Monday, November 26, 2007

Hmmmm...I think I can see what the problem is. 
From the Wall Street Journal:

In Granada Hills, Calif., Natalie Brandon is fighting to keep the three-bedroom ranch house she bought in 1985 for $105,000. Mrs. Brandon, 51, does medical billing for doctors; her husband is a dispatcher for a local gas utility. Last year, she got a $625,500 mortgage from Argent, now owned by Citigroup. Her 7.99% interest rate isn't set to rise until next June, but she already is behind on payments.

Over the past five years, she has refinanced her home five times, each time taking out cash and paying prepayment penalties. Last year, all she had to do to refinance was state that she and her husband earned a combined $100,000. She says she used the proceeds to pay off $30,000 owed on her white Lexus.

This year, she says, their income fell after she suffered a short-term disability. Mrs. Brandon figures if she sold her home today, she wouldn't get more than $450,000 -- what a nearby home sold for in foreclosure.

These aren't people to be coddled.

Splash, out


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I just recently found out that an Uncle of mine is in the same position with his house, which is a house my Grandfather built (and then my grandfather and Uncle added onto). I should have known when he bought a particularly nice car about a year and a half ago, but I naively assumed that his home business was doing well. Nope, he was just in his fifties and thought he was owed it. Now, his youngest daughter, my cousin, will get to see this house, the house my grandmother and grandfather both died in taken away because my uncle used it like an ATM.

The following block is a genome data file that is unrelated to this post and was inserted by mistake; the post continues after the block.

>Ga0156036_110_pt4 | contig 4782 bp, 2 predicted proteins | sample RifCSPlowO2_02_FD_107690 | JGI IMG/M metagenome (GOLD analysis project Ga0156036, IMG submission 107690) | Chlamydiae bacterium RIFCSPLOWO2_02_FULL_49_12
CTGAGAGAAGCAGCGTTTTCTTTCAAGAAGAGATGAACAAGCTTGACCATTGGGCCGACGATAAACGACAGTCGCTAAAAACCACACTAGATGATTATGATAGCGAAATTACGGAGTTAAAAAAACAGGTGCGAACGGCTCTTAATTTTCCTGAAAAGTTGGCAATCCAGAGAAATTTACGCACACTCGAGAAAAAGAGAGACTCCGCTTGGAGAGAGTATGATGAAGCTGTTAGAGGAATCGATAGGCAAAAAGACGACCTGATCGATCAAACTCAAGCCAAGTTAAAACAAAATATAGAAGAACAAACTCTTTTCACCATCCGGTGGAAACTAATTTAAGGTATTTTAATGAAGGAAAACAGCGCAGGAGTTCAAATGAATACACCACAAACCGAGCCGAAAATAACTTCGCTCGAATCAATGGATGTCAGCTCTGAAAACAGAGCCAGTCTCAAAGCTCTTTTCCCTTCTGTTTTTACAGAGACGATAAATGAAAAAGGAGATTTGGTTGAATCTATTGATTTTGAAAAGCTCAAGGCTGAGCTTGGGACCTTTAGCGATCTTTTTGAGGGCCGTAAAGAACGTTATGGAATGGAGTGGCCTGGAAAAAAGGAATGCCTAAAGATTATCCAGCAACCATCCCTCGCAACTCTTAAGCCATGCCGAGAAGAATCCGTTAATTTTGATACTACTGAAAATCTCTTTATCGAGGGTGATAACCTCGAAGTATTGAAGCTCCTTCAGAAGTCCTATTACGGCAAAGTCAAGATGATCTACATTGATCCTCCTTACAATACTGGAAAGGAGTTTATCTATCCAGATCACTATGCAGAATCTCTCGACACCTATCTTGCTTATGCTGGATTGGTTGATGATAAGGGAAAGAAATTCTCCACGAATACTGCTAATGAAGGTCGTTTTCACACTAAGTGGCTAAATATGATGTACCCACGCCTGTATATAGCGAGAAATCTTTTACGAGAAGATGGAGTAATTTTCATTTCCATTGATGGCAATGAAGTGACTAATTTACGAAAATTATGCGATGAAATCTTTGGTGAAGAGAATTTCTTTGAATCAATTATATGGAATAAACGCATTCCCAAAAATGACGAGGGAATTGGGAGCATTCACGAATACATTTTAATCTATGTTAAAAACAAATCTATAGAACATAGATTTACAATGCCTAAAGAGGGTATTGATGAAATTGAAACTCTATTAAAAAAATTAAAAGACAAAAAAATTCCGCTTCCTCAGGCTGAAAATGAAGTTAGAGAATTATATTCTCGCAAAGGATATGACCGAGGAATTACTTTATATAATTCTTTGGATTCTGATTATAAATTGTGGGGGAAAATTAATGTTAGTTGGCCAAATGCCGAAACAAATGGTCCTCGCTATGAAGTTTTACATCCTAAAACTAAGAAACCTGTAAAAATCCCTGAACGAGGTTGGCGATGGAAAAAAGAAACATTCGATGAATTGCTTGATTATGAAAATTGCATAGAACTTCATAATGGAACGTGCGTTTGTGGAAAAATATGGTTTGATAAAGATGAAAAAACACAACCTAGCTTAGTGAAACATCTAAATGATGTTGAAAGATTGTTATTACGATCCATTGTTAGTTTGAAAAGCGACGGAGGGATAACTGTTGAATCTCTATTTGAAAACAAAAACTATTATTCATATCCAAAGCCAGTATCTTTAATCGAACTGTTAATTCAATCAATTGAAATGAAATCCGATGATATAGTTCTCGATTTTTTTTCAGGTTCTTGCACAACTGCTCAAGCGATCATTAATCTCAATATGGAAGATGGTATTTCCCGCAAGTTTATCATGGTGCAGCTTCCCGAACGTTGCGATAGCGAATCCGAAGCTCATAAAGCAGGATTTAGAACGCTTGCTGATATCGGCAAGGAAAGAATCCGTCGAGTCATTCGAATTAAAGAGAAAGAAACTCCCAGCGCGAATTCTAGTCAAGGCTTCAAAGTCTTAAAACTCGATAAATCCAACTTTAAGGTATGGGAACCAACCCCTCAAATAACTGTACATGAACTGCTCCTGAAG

Is that Dave Ramsey I hear screaming?

Not that I disagree with either you or Dave...
had a random thought about the "mortgage crisis" last night...

Do I care if the value of my home has dropped if my income increases? Let's say that the unthinkable happens, restrictions on new development either disappear, or are reduced to a point where new sub-divisions are allowed within five miles of my home. In a town of 5-thousand, and increase of buildable, affordable lots by 500 to a thousand would significantly reduce the upward pressure on existing home prices. So what if the "value" of my home drops twenty percent, if my wages increase?
Well, you can't move, unless you can cover the 20k in equity you don't get with the new, lower price.

This might put a crimp in your ability to raise a family, or relocate to take a job with better long term prospects or a better quality of life.

If you don't HAVE to move, you're fine. But if you were to be laid off from your local job, and you had to move to stay employed, you are in a world of hurt.

Yes, the drop in the price of a replacement home would, in theory, offset your loss, in a way. But if you are upside down in your house, your risk goes up exponentially, and as an individual, you have very little ability to absorb those risks, compared to the capital markets.

I always liked Robert Shiller's idea of House Price Insurance for that reason.

Of course, he proposed it years ago, and it never really got anywhere. I think it's because the smart money in the insurance world knew better than to underwrite an emerging bubble, even several years ago.

If house prices fall another 20%, we will see meaningful house price insurance on the market. Too late for this bubble, of course. But an unprofitable house price insurance scheme wouldn't last too long anyway.
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